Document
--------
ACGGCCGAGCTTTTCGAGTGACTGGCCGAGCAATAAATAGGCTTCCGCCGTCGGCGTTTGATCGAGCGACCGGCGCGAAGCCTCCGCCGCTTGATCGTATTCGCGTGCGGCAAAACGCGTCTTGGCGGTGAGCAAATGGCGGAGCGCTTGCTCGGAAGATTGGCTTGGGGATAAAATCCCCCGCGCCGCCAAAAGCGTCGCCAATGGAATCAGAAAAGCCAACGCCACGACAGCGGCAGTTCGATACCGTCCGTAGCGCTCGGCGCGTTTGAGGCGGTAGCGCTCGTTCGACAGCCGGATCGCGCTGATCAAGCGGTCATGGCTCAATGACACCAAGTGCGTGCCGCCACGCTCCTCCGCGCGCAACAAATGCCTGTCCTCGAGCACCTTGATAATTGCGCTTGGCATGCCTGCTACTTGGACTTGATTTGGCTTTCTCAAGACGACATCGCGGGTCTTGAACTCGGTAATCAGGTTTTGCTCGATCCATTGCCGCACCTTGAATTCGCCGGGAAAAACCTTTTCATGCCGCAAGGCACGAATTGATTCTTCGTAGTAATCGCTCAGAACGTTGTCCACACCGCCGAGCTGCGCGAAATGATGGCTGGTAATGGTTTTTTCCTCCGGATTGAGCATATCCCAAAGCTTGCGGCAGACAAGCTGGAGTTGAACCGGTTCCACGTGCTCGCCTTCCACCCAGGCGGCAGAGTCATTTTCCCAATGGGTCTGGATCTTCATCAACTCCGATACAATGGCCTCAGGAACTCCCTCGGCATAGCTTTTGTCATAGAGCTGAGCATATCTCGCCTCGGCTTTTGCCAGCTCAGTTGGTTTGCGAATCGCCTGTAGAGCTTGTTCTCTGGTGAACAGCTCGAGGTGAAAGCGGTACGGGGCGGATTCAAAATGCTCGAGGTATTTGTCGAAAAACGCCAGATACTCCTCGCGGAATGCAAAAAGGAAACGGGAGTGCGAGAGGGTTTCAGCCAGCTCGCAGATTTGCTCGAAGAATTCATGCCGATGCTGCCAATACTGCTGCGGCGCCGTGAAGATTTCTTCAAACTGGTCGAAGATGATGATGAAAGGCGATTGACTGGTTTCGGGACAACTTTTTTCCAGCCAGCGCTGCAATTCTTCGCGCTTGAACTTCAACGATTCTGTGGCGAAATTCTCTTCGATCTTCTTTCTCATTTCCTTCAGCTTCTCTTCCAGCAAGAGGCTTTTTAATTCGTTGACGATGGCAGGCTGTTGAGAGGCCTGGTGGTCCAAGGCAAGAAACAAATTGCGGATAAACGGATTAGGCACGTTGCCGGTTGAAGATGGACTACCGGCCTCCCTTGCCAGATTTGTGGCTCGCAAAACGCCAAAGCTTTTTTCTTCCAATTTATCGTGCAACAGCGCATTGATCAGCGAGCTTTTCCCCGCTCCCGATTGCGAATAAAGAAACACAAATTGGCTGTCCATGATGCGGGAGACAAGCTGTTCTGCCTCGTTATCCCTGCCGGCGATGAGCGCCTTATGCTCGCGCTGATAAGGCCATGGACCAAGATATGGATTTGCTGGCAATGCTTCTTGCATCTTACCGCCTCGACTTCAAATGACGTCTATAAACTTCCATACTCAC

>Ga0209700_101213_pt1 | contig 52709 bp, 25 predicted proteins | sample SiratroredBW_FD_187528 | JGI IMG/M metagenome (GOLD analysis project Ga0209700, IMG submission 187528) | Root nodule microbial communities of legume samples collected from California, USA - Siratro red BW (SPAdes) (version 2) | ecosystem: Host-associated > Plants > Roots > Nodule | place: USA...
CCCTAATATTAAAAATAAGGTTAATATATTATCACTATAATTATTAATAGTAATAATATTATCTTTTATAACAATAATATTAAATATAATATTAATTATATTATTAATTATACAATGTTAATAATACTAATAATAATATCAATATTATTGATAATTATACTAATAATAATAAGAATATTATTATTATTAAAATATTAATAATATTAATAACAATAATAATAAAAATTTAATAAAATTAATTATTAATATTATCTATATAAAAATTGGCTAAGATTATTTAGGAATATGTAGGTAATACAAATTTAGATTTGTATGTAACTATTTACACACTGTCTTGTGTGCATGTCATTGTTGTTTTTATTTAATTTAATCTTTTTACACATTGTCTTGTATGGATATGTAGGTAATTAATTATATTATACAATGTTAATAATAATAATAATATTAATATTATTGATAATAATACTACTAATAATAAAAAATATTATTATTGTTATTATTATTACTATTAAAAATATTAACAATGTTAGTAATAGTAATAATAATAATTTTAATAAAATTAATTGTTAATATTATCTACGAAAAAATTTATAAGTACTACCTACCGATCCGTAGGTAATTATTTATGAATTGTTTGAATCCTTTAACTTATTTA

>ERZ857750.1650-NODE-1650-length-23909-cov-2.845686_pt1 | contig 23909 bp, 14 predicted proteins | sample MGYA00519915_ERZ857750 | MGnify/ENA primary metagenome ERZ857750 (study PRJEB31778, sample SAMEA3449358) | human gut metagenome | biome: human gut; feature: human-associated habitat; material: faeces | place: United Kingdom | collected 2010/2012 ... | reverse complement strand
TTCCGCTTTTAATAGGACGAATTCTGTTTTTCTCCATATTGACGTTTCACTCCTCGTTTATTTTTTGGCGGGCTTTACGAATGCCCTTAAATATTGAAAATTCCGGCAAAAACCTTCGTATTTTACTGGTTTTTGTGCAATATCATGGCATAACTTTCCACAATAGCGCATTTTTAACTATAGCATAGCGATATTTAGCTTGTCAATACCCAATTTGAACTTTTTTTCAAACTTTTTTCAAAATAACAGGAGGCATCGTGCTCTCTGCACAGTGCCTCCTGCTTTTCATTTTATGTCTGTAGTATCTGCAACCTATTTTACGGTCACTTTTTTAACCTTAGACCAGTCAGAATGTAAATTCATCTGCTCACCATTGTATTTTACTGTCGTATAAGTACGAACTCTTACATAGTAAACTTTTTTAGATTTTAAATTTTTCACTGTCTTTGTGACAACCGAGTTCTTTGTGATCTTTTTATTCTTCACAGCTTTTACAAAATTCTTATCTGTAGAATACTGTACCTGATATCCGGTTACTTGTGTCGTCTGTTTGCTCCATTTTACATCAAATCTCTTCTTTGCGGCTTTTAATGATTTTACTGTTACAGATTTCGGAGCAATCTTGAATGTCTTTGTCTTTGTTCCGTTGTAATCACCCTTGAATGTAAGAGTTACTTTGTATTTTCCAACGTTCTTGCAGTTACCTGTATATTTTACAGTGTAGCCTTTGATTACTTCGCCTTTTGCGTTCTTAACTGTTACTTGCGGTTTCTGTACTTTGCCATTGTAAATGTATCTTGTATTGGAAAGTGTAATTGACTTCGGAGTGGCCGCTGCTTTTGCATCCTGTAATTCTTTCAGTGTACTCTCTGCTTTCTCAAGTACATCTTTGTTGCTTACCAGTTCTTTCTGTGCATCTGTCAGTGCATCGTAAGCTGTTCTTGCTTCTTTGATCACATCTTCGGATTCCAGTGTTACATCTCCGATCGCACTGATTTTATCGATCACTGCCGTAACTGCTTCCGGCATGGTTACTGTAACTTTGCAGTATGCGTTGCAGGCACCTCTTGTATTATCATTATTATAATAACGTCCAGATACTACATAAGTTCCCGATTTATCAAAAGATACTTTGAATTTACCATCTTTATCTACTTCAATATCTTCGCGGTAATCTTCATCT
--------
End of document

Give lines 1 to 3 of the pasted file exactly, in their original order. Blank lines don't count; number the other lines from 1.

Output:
ACGGCCGAGCTTTTCGAGTGACTGGCCGAGCAATAAATAGGCTTCCGCCGTCGGCGTTTGATCGAGCGACCGGCGCGAAGCCTCCGCCGCTTGATCGTATTCGCGTGCGGCAAAACGCGTCTTGGCGGTGAGCAAATGGCGGAGCGCTTGCTCGGAAGATTGGCTTGGGGATAAAATCCCCCGCGCCGCCAAAAGCGTCGCCAATGGAATCAGAAAAGCCAACGCCACGACAGCGGCAGTTCGATACCGTCCGTAGCGCTCGGCGCGTTTGAGGCGGTAGCGCTCGTTCGACAGCCGGATCGCGCTGATCAAGCGGTCATGGCTCAATGACACCAAGTGCGTGCCGCCACGCTCCTCCGCGCGCAACAAATGCCTGTCCTCGAGCACCTTGATAATTGCGCTTGGCATGCCTGCTACTTGGACTTGATTTGGCTTTCTCAAGACGACATCGCGGGTCTTGAACTCGGTAATCAGGTTTTGCTCGATCCATTGCCGCACCTTGAATTCGCCGGGAAAAACCTTTTCATGCCGCAAGGCACGAATTGATTCTTCGTAGTAATCGCTCAGAACGTTGTCCACACCGCCGAGCTGCGCGAAATGATGGCTGGTAATGGTTTTTTCCTCCGGATTGAGCATATCCCAAAGCTTGCGGCAGACAAGCTGGAGTTGAACCGGTTCCACGTGCTCGCCTTCCACCCAGGCGGCAGAGTCATTTTCCCAATGGGTCTGGATCTTCATCAACTCCGATACAATGGCCTCAGGAACTCCCTCGGCATAGCTTTTGTCATAGAGCTGAGCATATCTCGCCTCGGCTTTTGCCAGCTCAGTTGGTTTGCGAATCGCCTGTAGAGCTTGTTCTCTGGTGAACAGCTCGAGGTGAAAGCGGTACGGGGCGGATTCAAAATGCTCGAGGTATTTGTCGAAAAACGCCAGATACTCCTCGCGGAATGCAAAAAGGAAACGGGAGTGCGAGAGGGTTTCAGCCAGCTCGCAGATTTGCTCGAAGAATTCATGCCGATGCTGCCAATACTGCTGCGGCGCCGTGAAGATTTCTTCAAACTGGTCGAAGATGATGATGAAAGGCGATTGACTGGTTTCGGGACAACTTTTTTCCAGCCAGCGCTGCAATTCTTCGCGCTTGAACTTCAACGATTCTGTGGCGAAATTCTCTTCGATCTTCTTTCTCATTTCCTTCAGCTTCTCTTCCAGCAAGAGGCTTTTTAATTCGTTGACGATGGCAGGCTGTTGAGAGGCCTGGTGGTCCAAGGCAAGAAACAAATTGCGGATAAACGGATTAGGCACGTTGCCGGTTGAAGATGGACTACCGGCCTCCCTTGCCAGATTTGTGGCTCGCAAAACGCCAAAGCTTTTTTCTTCCAATTTATCGTGCAACAGCGCATTGATCAGCGAGCTTTTCCCCGCTCCCGATTGCGAATAAAGAAACACAAATTGGCTGTCCATGATGCGGGAGACAAGCTGTTCTGCCTCGTTATCCCTGCCGGCGATGAGCGCCTTATGCTCGCGCTGATAAGGCCATGGACCAAGATATGGATTTGCTGGCAATGCTTCTTGCATCTTACCGCCTCGACTTCAAATGACGTCTATAAACTTCCATACTCAC

>Ga0209700_101213_pt1 | contig 52709 bp, 25 predicted proteins | sample SiratroredBW_FD_187528 | JGI IMG/M metagenome (GOLD analysis project Ga0209700, IMG submission 187528) | Root nodule microbial communities of legume samples collected from California, USA - Siratro red BW (SPAdes) (version 2) | ecosystem: Host-associated > Plants > Roots > Nodule | place: USA...
CCCTAATATTAAAAATAAGGTTAATATATTATCACTATAATTATTAATAGTAATAATATTATCTTTTATAACAATAATATTAAATATAATATTAATTATATTATTAATTATACAATGTTAATAATACTAATAATAATATCAATATTATTGATAATTATACTAATAATAATAAGAATATTATTATTATTAAAATATTAATAATATTAATAACAATAATAATAAAAATTTAATAAAATTAATTATTAATATTATCTATATAAAAATTGGCTAAGATTATTTAGGAATATGTAGGTAATACAAATTTAGATTTGTATGTAACTATTTACACACTGTCTTGTGTGCATGTCATTGTTGTTTTTATTTAATTTAATCTTTTTACACATTGTCTTGTATGGATATGTAGGTAATTAATTATATTATACAATGTTAATAATAATAATAATATTAATATTATTGATAATAATACTACTAATAATAAAAAATATTATTATTGTTATTATTATTACTATTAAAAATATTAACAATGTTAGTAATAGTAATAATAATAATTTTAATAAAATTAATTGTTAATATTATCTACGAAAAAATTTATAAGTACTACCTACCGATCCGTAGGTAATTATTTATGAATTGTTTGAATCCTTTAACTTATTTA